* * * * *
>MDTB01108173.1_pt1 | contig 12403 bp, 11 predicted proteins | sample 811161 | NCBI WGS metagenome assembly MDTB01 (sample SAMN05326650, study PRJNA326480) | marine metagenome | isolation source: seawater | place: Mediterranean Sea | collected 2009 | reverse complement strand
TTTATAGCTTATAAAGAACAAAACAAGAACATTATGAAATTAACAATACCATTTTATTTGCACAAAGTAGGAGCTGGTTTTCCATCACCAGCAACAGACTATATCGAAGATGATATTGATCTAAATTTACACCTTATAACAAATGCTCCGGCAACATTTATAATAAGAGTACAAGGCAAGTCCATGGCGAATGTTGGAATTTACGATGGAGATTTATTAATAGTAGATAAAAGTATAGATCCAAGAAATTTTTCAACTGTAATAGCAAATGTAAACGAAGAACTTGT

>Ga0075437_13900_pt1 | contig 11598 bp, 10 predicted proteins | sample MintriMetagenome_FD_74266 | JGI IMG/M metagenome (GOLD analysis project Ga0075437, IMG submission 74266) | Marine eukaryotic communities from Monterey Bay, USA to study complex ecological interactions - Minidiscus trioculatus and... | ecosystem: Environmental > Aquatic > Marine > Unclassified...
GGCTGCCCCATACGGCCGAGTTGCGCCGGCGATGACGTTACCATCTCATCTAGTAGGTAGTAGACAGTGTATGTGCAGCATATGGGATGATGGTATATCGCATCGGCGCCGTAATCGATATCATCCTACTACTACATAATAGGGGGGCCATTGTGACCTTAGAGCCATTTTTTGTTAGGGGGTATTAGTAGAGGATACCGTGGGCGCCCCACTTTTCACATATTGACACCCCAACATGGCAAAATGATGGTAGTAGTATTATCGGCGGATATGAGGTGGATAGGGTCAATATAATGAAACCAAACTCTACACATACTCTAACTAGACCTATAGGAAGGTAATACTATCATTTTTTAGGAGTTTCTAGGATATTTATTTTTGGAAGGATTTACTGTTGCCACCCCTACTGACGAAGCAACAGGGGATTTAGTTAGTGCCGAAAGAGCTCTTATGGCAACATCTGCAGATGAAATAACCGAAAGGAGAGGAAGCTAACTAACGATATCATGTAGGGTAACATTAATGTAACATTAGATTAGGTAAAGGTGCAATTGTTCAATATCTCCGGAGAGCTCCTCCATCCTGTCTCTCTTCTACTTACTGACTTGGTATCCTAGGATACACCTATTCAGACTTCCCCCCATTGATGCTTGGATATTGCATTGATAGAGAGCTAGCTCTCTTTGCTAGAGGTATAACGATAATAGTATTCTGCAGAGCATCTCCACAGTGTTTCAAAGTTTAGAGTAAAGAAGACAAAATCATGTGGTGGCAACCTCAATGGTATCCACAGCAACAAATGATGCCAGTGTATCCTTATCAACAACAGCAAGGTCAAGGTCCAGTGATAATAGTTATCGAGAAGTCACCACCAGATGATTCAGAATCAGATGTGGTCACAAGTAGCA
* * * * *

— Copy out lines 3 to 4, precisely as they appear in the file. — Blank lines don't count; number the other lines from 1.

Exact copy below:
>Ga0075437_13900_pt1 | contig 11598 bp, 10 predicted proteins | sample MintriMetagenome_FD_74266 | JGI IMG/M metagenome (GOLD analysis project Ga0075437, IMG submission 74266) | Marine eukaryotic communities from Monterey Bay, USA to study complex ecological interactions - Minidiscus trioculatus and... | ecosystem: Environmental > Aquatic > Marine > Unclassified...
GGCTGCCCCATACGGCCGAGTTGCGCCGGCGATGACGTTACCATCTCATCTAGTAGGTAGTAGACAGTGTATGTGCAGCATATGGGATGATGGTATATCGCATCGGCGCCGTAATCGATATCATCCTACTACTACATAATAGGGGGGCCATTGTGACCTTAGAGCCATTTTTTGTTAGGGGGTATTAGTAGAGGATACCGTGGGCGCCCCACTTTTCACATATTGACACCCCAACATGGCAAAATGATGGTAGTAGTATTATCGGCGGATATGAGGTGGATAGGGTCAATATAATGAAACCAAACTCTACACATACTCTAACTAGACCTATAGGAAGGTAATACTATCATTTTTTAGGAGTTTCTAGGATATTTATTTTTGGAAGGATTTACTGTTGCCACCCCTACTGACGAAGCAACAGGGGATTTAGTTAGTGCCGAAAGAGCTCTTATGGCAACATCTGCAGATGAAATAACCGAAAGGAGAGGAAGCTAACTAACGATATCATGTAGGGTAACATTAATGTAACATTAGATTAGGTAAAGGTGCAATTGTTCAATATCTCCGGAGAGCTCCTCCATCCTGTCTCTCTTCTACTTACTGACTTGGTATCCTAGGATACACCTATTCAGACTTCCCCCCATTGATGCTTGGATATTGCATTGATAGAGAGCTAGCTCTCTTTGCTAGAGGTATAACGATAATAGTATTCTGCAGAGCATCTCCACAGTGTTTCAAAGTTTAGAGTAAAGAAGACAAAATCATGTGGTGGCAACCTCAATGGTATCCACAGCAACAAATGATGCCAGTGTATCCTTATCAACAACAGCAAGGTCAAGGTCCAGTGATAATAGTTATCGAGAAGTCACCACCAGATGATTCAGAATCAGATGTGGTCACAAGTAGCA